$arrServers=import-csv e:\scriptsservers.csv

This reads in a simple list of all of the servers I want to manipulate. Set the Header in the file to “ServerName”.

Next, I pasted in the two functions at the top of the Microsoft Script. I edited the CreateDataCollector function to look like this:


Function CreateDataCollector
{
Write-Host -ForegroundColor Green "Creating Lync Server 2013 KHI Data Collector on $($server.ServerName)..."

Invoke-Expression "logman.exe create counter KHI -o e:PerflogsKHI_$($server.ServerName) -f csv -si 15 -v mmddhhmm -cf .LyncServer2013KHIs.config -s $($server.ServerName)"
Remove-Item .\LyncServer2013KHIs.config
}

I edited the Write-Host line to properly display the Server name as it comes from the text file we are using. I then deleted a few lines and built my own Invoke-Expression command. Note that in this one I am slipping in the server name into the name of the logfile. I am also pointng th elogfile to an e:Perflogs directory.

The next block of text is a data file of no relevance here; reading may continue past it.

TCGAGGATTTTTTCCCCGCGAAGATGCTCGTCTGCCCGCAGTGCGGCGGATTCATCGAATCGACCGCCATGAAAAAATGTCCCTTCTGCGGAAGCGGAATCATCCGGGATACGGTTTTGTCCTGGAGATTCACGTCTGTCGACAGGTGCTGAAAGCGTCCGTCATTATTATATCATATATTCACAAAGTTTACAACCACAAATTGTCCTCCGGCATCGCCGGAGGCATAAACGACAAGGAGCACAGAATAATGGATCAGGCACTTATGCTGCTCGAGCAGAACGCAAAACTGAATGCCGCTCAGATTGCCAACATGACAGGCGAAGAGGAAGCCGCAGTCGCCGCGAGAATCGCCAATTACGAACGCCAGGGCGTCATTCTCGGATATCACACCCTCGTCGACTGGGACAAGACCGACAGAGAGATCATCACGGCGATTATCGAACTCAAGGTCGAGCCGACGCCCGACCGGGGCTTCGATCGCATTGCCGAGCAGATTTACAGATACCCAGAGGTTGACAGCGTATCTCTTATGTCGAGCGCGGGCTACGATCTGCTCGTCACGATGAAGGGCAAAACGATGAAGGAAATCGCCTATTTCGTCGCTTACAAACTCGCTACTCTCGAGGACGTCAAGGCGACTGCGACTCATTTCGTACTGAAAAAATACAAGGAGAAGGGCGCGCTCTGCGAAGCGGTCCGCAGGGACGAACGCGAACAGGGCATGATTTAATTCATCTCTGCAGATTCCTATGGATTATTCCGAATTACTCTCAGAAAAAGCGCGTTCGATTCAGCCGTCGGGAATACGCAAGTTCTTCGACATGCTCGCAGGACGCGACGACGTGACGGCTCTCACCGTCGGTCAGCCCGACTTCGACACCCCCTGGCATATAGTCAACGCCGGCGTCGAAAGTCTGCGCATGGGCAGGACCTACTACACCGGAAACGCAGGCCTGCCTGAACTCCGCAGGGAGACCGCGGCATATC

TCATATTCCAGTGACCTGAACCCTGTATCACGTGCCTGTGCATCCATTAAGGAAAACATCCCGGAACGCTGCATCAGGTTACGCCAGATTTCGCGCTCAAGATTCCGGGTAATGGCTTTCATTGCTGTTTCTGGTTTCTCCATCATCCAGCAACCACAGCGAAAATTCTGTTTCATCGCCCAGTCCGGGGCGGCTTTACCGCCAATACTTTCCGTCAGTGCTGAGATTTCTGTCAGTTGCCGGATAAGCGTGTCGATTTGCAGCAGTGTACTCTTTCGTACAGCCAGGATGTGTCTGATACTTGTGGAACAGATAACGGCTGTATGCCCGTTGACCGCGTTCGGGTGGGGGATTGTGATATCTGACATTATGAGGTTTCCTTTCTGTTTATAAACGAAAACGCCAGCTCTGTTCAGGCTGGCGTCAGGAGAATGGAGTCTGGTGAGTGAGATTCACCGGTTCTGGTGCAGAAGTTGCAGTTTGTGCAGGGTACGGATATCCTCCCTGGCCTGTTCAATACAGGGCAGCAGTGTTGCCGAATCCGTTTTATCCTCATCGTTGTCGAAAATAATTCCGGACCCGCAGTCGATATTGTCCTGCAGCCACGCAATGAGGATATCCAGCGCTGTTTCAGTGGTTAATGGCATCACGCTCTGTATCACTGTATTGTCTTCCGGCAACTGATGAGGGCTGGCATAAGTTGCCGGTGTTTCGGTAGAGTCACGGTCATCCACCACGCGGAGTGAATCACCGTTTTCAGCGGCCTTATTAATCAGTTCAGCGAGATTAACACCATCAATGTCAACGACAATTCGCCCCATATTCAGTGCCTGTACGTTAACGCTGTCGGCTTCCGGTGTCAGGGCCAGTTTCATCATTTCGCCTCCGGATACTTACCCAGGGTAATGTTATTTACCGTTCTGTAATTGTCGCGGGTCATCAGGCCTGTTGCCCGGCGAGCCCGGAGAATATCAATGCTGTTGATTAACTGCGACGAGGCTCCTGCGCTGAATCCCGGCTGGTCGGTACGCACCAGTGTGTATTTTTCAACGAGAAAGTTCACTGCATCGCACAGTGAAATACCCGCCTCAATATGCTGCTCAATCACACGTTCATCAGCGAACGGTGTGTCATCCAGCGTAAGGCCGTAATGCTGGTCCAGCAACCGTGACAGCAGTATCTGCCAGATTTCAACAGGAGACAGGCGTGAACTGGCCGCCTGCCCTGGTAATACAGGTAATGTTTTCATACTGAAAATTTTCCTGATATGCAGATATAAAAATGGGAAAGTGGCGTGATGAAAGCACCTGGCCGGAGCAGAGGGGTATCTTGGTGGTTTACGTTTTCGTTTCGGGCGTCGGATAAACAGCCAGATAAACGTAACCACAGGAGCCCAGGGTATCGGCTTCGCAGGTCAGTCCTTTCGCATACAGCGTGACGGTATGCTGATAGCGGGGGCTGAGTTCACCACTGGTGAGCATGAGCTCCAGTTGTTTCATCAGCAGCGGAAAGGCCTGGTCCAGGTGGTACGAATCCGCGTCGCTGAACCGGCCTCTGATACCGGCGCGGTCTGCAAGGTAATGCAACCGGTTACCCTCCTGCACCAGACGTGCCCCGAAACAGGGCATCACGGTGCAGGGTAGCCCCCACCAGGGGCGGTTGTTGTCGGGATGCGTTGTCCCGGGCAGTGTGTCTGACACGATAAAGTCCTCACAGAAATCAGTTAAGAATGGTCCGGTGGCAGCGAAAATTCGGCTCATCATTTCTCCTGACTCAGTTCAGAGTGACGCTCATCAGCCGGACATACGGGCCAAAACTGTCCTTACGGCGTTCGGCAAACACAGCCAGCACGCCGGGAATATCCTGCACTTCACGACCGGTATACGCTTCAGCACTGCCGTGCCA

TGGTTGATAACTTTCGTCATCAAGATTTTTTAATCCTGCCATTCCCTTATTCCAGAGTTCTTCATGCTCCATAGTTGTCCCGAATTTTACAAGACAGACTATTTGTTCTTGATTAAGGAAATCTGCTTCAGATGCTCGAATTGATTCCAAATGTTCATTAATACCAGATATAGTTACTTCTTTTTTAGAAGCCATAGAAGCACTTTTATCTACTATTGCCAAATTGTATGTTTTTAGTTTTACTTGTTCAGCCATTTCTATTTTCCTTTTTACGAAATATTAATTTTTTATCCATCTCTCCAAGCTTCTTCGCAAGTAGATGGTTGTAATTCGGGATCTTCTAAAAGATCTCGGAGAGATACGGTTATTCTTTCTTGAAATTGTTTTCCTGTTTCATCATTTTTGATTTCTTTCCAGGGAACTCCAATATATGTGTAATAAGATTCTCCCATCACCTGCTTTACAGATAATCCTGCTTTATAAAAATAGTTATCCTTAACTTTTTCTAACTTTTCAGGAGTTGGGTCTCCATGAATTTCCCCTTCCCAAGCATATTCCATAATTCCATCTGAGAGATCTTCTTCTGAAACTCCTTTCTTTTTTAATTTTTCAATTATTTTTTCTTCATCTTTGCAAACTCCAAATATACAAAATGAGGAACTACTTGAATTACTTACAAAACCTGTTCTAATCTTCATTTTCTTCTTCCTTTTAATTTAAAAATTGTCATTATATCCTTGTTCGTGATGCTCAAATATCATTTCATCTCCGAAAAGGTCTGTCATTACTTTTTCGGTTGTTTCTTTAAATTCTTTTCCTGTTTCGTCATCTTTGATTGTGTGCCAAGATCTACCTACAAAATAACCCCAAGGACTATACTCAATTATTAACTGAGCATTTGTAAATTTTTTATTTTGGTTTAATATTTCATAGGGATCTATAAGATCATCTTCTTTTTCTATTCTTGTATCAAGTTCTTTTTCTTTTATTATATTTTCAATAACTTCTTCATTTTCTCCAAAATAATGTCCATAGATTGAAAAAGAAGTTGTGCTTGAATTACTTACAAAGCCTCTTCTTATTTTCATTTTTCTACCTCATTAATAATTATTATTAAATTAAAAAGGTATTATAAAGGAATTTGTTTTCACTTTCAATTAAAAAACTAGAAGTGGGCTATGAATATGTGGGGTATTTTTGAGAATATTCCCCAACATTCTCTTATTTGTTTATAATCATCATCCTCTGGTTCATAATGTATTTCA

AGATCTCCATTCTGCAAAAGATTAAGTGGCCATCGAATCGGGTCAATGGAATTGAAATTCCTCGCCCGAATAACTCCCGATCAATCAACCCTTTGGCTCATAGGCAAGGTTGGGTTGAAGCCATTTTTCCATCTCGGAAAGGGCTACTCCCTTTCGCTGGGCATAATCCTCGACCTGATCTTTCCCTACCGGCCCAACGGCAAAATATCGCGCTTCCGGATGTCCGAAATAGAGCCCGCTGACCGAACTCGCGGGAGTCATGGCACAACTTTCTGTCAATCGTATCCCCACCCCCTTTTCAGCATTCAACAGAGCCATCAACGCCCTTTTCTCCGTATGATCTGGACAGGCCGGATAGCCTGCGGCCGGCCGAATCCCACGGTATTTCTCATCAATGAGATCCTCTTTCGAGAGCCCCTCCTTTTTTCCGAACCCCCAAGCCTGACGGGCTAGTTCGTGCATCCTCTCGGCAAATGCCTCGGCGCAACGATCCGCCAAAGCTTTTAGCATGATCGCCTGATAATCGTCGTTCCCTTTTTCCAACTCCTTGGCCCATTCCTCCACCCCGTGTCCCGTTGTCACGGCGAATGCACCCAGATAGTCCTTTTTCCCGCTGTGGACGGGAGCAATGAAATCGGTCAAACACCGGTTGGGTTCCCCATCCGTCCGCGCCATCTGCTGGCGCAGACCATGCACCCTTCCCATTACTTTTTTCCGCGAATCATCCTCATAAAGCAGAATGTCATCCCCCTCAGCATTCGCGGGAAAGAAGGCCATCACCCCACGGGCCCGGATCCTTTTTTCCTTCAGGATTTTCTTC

The CreateKHIsTextFile function is left unchanged.

And then after those 2 functions is the code I cobbled together.

Function StartKHI
{
 $datacollectorset.Query("KHI", $Server.Servername)
#Change alread-installed KHI Collector set to log to e: drive instead of default c: drive
 Invoke-Expression "logman.exe update KHI -o e:PerflogsKHI_$($Server.ServerName) -b 5/1/2014 17:00:00 -e 5/8/2014 17:00:00 -s $($Server.ServerName)"
#Start the Collector Set
 $datacollectorset.Start($false);
}

foreach ($Server in $arrServers)
{
 Write-host "Working on" $Server.ServerName "..." -ForegroundColor Green

 $datacollectorset = New-Object -COM Pla.DataCollectorSet;
 try
 {
#If the collector set is not already installed, it errors. If no error, start the collector
 StartKHI
 }
 catch
 {